Why I would want to find the match, I cannot say. It wasn’t as if Supercar was that good a movie to warrant recollection. For starters, it was a bonkers knockoff of Disney’s Herbie The Love Bug. It was a foreign film that was dubbed for the American audience, and not particularly well. It might be the 1972 Brazil production O Supercareta, or roughly translated, The Supercar but without proper photographic evidence or a decent synopsis attached, IMDB gives nothing and Wikipedia gives even less to corroborate that O Supercareta is my Supercar.
In short order, a mechanic is in posession of an amazing car that seems to have a soul of it’s own. They are engaged in a race. The main antagonists are a pair of dandies that want to win the race and take the Supercar as their own. They set ridiculous traps in the way of our heros that crumble into oil-spewing slapstick. They have a catchphrase: “Hello! We’re the fellows with the go-go!” That’s what I remember, at least. I also remember the movie looking very harsh; somewhere between some other country’s high budget production and a sugar-crash of a ’70s TV commercial over here.
The convention of the car with a soul was fairly rampant in the late ’60s. With Herbie you also had My Mother The Car on television, and Chitty Chitty Bang Bang the children’s lit creation from the mind of the man that gave us the British agent with a license to kill, Ian Fleming (there’s an entirely different post right there, folks!). Car culture was not just synonymous with America, it was America. The suburbs made it necessary for every family to have at least one car in the garage, maybe two. Teenagers used the car as a part of their mating ritual — the courting dance that was “cruising.” So it was no surprise that young adult interests would trickle down into the adolescent zeitgeist, at least a little bit.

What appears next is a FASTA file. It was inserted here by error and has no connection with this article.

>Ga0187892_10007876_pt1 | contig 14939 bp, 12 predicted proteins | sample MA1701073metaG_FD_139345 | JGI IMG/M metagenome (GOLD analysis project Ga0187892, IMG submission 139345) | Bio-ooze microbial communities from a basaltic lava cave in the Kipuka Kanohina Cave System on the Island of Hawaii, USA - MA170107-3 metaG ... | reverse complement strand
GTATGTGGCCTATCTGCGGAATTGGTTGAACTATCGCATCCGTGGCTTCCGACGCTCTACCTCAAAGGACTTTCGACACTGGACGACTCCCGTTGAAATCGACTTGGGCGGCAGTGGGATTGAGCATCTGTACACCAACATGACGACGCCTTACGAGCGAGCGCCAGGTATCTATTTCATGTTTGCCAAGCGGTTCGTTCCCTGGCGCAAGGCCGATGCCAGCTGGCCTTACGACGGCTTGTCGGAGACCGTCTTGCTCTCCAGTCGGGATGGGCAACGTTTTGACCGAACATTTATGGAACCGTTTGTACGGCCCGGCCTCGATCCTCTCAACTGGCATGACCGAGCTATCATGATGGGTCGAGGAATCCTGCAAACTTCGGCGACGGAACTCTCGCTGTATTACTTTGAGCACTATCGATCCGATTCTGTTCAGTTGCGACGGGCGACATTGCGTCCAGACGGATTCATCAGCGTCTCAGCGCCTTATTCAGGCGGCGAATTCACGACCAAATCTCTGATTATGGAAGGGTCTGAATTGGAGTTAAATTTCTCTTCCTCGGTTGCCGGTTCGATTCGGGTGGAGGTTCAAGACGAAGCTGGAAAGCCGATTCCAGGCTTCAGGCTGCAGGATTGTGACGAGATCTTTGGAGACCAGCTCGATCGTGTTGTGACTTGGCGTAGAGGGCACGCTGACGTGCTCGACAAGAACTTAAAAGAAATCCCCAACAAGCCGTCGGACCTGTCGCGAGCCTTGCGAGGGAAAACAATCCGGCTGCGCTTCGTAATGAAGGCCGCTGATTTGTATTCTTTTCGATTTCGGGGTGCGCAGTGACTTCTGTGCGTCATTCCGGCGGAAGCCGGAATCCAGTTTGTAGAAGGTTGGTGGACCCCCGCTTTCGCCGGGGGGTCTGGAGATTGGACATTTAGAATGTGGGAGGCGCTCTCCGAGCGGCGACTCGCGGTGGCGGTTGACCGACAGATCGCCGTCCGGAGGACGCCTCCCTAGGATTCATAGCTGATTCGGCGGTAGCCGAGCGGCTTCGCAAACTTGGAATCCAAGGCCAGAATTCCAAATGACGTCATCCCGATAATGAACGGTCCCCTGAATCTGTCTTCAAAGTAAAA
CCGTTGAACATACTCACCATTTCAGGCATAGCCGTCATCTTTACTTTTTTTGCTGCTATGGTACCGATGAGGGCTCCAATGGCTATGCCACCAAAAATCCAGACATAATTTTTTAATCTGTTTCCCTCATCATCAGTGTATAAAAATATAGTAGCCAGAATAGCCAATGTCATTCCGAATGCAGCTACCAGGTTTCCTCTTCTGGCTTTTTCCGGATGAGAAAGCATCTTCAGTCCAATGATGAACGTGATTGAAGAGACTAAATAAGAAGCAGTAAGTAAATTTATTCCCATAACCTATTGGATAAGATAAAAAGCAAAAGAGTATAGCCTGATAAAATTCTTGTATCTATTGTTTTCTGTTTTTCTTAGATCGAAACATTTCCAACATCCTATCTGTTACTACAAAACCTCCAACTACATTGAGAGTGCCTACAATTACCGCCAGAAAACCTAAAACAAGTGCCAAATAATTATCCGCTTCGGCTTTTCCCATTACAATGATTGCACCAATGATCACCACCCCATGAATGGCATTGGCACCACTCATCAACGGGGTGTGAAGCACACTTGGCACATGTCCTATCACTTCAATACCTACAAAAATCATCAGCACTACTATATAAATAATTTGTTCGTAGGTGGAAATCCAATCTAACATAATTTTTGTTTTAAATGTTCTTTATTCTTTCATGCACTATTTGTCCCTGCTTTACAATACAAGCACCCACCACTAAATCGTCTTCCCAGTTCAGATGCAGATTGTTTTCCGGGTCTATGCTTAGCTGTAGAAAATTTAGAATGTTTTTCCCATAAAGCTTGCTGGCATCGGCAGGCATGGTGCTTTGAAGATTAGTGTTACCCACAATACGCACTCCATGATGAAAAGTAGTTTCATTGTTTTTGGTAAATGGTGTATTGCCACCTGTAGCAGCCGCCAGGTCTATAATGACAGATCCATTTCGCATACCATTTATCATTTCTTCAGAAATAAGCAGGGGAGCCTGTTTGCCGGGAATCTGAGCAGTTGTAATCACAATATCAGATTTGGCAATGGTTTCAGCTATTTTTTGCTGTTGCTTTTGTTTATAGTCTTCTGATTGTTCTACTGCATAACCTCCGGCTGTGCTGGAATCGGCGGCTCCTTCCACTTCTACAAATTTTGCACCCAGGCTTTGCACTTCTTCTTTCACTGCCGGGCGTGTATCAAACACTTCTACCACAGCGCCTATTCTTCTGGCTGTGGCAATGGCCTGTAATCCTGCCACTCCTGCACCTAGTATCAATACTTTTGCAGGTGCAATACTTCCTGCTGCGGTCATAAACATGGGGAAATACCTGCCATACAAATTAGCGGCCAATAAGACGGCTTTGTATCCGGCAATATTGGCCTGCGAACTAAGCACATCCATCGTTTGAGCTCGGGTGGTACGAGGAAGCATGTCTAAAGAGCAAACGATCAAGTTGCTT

It is something that has stuck with us ever since, reverberating in the cult success of the ’80s TV show Knight Rider and, later, Pixar’s series of animated films.
But that doesn’t say anything about the experience of seeing Supercar on television in the late ’70s and early ’80s. Back then the local TV stations didn’t have judge-and-talk-shows running all day long, so they would fill the afternoon with the most entertainment they could get for the lowest price. Sometimes it was great. My love for Tex Avery’s MGM cartoons stems from such contact. Sometimes it was good but hardly high art, primarily where the Japanese giant monster movie marathons stand. Withholding the original Godzilla which was played as a serious sci-fi social commentary, most of these were highly campy, alternated between ambitious and hideously cheap, and were badly dubbed into English acros the board. I loved them all, but cannot vouch for the artistic integrity of most of them. They were just Kaiju smashing up scale replicas of Tokyo, and that’s all they needed to be.
But Supercar, or O Supercareta, or whatever the hell this thing I’m remembering was, was just a goofy, international mess that attempted to tap into what the world thought America wanted at that time. Who knows? Maybe that’s what the whole world wanted at that time and we were just so bloated with ego to see past ourselves to recognize it. Maybe a decade of extremely poor worldwide relations could have been avoided if we just believed a little harder in the car that was trying to tell us something. Or maybe this was all about drugs. Yeah, this was probably about drugs.
P.S. “Hello, we’re the fellows with the go-go!”